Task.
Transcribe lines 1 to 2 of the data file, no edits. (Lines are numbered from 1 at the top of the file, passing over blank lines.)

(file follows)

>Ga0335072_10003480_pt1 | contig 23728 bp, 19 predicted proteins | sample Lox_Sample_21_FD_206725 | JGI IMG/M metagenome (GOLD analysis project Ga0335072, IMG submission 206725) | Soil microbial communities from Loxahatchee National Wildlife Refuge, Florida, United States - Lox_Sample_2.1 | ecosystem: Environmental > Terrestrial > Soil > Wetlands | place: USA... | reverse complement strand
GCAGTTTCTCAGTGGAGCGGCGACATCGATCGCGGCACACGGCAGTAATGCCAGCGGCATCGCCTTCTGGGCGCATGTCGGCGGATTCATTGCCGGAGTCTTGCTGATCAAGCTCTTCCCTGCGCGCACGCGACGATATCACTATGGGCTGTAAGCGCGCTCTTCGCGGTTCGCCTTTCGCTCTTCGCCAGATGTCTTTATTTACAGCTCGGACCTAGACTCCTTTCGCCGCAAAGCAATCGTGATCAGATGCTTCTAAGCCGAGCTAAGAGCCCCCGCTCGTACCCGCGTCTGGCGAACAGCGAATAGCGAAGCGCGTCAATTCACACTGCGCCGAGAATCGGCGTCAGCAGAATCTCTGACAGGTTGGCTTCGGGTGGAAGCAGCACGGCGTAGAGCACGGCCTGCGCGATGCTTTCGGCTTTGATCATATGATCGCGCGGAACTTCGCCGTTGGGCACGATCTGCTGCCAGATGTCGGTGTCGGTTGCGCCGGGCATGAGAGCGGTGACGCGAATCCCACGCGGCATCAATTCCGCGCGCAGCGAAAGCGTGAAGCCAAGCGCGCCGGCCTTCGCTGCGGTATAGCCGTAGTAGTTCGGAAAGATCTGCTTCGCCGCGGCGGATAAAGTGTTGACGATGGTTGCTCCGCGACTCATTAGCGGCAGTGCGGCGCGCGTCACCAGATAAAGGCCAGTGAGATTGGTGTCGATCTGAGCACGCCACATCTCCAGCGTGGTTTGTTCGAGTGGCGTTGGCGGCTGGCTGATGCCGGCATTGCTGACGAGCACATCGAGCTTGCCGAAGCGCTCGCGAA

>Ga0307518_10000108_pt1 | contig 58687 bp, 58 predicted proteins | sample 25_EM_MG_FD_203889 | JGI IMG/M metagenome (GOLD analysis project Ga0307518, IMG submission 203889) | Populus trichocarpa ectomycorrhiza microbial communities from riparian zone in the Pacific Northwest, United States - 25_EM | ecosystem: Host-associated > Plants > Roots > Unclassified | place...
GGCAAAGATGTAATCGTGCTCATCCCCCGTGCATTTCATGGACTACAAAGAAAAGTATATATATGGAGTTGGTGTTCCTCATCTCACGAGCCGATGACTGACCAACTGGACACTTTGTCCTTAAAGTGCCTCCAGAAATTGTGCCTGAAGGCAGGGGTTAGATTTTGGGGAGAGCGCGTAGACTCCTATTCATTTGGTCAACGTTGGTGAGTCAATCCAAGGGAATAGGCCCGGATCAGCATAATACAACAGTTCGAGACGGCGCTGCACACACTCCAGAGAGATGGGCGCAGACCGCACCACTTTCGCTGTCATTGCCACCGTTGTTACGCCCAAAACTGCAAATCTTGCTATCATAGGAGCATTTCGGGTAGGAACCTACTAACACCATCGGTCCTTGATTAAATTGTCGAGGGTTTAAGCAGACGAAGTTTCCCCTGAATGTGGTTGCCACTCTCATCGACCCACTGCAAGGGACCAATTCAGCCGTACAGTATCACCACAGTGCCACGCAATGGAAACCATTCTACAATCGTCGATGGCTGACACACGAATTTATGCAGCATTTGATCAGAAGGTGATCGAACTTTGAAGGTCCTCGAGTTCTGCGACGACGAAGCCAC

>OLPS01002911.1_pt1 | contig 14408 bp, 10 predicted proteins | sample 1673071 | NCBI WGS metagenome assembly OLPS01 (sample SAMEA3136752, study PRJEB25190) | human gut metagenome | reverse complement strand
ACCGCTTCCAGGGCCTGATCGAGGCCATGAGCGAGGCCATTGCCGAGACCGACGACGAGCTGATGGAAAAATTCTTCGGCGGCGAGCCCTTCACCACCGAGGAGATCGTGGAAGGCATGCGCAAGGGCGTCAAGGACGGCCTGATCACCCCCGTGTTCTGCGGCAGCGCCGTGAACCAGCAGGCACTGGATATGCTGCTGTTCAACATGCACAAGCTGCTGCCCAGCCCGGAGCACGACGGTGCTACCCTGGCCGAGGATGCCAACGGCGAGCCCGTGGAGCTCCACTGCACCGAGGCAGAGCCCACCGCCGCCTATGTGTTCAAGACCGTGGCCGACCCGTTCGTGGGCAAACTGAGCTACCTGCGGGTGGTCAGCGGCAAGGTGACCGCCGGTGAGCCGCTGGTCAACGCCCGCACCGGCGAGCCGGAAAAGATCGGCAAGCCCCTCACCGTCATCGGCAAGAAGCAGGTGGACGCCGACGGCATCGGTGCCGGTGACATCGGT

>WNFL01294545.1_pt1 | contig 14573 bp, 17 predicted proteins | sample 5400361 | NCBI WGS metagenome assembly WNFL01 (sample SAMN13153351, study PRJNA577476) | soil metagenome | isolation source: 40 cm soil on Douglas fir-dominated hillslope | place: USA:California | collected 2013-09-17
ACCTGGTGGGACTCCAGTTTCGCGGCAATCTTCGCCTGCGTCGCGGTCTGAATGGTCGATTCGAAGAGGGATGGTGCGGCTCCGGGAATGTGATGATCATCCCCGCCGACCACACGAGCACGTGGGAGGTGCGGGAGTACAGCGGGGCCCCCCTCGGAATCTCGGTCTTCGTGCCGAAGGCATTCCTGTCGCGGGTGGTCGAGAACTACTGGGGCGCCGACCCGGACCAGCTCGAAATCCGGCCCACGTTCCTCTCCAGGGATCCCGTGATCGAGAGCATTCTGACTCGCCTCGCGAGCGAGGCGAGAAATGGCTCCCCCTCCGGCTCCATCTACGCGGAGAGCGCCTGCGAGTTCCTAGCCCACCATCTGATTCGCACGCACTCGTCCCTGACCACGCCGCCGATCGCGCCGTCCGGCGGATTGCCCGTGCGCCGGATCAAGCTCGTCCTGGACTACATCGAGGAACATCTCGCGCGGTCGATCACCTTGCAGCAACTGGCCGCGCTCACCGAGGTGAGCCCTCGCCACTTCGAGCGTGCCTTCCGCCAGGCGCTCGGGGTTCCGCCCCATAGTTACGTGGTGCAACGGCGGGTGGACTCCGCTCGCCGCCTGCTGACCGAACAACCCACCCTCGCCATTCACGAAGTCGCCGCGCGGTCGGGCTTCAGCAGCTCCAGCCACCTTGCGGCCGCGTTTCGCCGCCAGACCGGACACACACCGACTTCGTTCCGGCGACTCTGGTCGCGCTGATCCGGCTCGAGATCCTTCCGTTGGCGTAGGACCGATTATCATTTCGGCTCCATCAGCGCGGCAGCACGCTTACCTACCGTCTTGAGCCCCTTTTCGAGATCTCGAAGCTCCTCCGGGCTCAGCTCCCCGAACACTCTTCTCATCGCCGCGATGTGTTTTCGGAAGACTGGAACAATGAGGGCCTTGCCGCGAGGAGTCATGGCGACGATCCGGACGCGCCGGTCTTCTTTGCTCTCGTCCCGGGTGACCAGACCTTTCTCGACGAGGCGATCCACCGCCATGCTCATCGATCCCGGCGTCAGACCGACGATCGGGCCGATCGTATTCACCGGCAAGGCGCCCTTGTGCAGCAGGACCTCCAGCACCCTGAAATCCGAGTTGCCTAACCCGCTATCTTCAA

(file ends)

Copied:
>Ga0335072_10003480_pt1 | contig 23728 bp, 19 predicted proteins | sample Lox_Sample_21_FD_206725 | JGI IMG/M metagenome (GOLD analysis project Ga0335072, IMG submission 206725) | Soil microbial communities from Loxahatchee National Wildlife Refuge, Florida, United States - Lox_Sample_2.1 | ecosystem: Environmental > Terrestrial > Soil > Wetlands | place: USA... | reverse complement strand
GCAGTTTCTCAGTGGAGCGGCGACATCGATCGCGGCACACGGCAGTAATGCCAGCGGCATCGCCTTCTGGGCGCATGTCGGCGGATTCATTGCCGGAGTCTTGCTGATCAAGCTCTTCCCTGCGCGCACGCGACGATATCACTATGGGCTGTAAGCGCGCTCTTCGCGGTTCGCCTTTCGCTCTTCGCCAGATGTCTTTATTTACAGCTCGGACCTAGACTCCTTTCGCCGCAAAGCAATCGTGATCAGATGCTTCTAAGCCGAGCTAAGAGCCCCCGCTCGTACCCGCGTCTGGCGAACAGCGAATAGCGAAGCGCGTCAATTCACACTGCGCCGAGAATCGGCGTCAGCAGAATCTCTGACAGGTTGGCTTCGGGTGGAAGCAGCACGGCGTAGAGCACGGCCTGCGCGATGCTTTCGGCTTTGATCATATGATCGCGCGGAACTTCGCCGTTGGGCACGATCTGCTGCCAGATGTCGGTGTCGGTTGCGCCGGGCATGAGAGCGGTGACGCGAATCCCACGCGGCATCAATTCCGCGCGCAGCGAAAGCGTGAAGCCAAGCGCGCCGGCCTTCGCTGCGGTATAGCCGTAGTAGTTCGGAAAGATCTGCTTCGCCGCGGCGGATAAAGTGTTGACGATGGTTGCTCCGCGACTCATTAGCGGCAGTGCGGCGCGCGTCACCAGATAAAGGCCAGTGAGATTGGTGTCGATCTGAGCACGCCACATCTCCAGCGTGGTTTGTTCGAGTGGCGTTGGCGGCTGGCTGATGCCGGCATTGCTGACGAGCACATCGAGCTTGCCGAAGCGCTCGCGAA